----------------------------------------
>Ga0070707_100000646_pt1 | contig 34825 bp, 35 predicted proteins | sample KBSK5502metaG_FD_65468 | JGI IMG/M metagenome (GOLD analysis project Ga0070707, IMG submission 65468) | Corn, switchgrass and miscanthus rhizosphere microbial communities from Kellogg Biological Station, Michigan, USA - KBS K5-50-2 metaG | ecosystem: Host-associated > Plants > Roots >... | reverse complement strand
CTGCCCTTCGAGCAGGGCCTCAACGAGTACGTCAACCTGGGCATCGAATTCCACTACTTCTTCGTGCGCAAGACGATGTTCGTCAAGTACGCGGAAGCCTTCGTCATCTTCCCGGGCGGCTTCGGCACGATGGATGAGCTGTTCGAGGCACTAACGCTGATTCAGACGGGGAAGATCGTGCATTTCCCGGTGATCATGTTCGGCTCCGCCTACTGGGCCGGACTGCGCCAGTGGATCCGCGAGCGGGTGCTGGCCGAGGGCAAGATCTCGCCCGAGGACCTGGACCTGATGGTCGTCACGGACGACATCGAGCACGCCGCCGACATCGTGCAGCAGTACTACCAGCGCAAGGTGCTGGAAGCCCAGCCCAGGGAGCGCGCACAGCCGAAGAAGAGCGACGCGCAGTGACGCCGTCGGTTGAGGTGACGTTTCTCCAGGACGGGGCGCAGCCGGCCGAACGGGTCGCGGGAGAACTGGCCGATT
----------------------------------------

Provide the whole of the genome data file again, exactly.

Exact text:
>Ga0070707_100000646_pt1 | contig 34825 bp, 35 predicted proteins | sample KBSK5502metaG_FD_65468 | JGI IMG/M metagenome (GOLD analysis project Ga0070707, IMG submission 65468) | Corn, switchgrass and miscanthus rhizosphere microbial communities from Kellogg Biological Station, Michigan, USA - KBS K5-50-2 metaG | ecosystem: Host-associated > Plants > Roots >... | reverse complement strand
CTGCCCTTCGAGCAGGGCCTCAACGAGTACGTCAACCTGGGCATCGAATTCCACTACTTCTTCGTGCGCAAGACGATGTTCGTCAAGTACGCGGAAGCCTTCGTCATCTTCCCGGGCGGCTTCGGCACGATGGATGAGCTGTTCGAGGCACTAACGCTGATTCAGACGGGGAAGATCGTGCATTTCCCGGTGATCATGTTCGGCTCCGCCTACTGGGCCGGACTGCGCCAGTGGATCCGCGAGCGGGTGCTGGCCGAGGGCAAGATCTCGCCCGAGGACCTGGACCTGATGGTCGTCACGGACGACATCGAGCACGCCGCCGACATCGTGCAGCAGTACTACCAGCGCAAGGTGCTGGAAGCCCAGCCCAGGGAGCGCGCACAGCCGAAGAAGAGCGACGCGCAGTGACGCCGTCGGTTGAGGTGACGTTTCTCCAGGACGGGGCGCAGCCGGCCGAACGGGTCGCGGGAGAACTGGCCGATT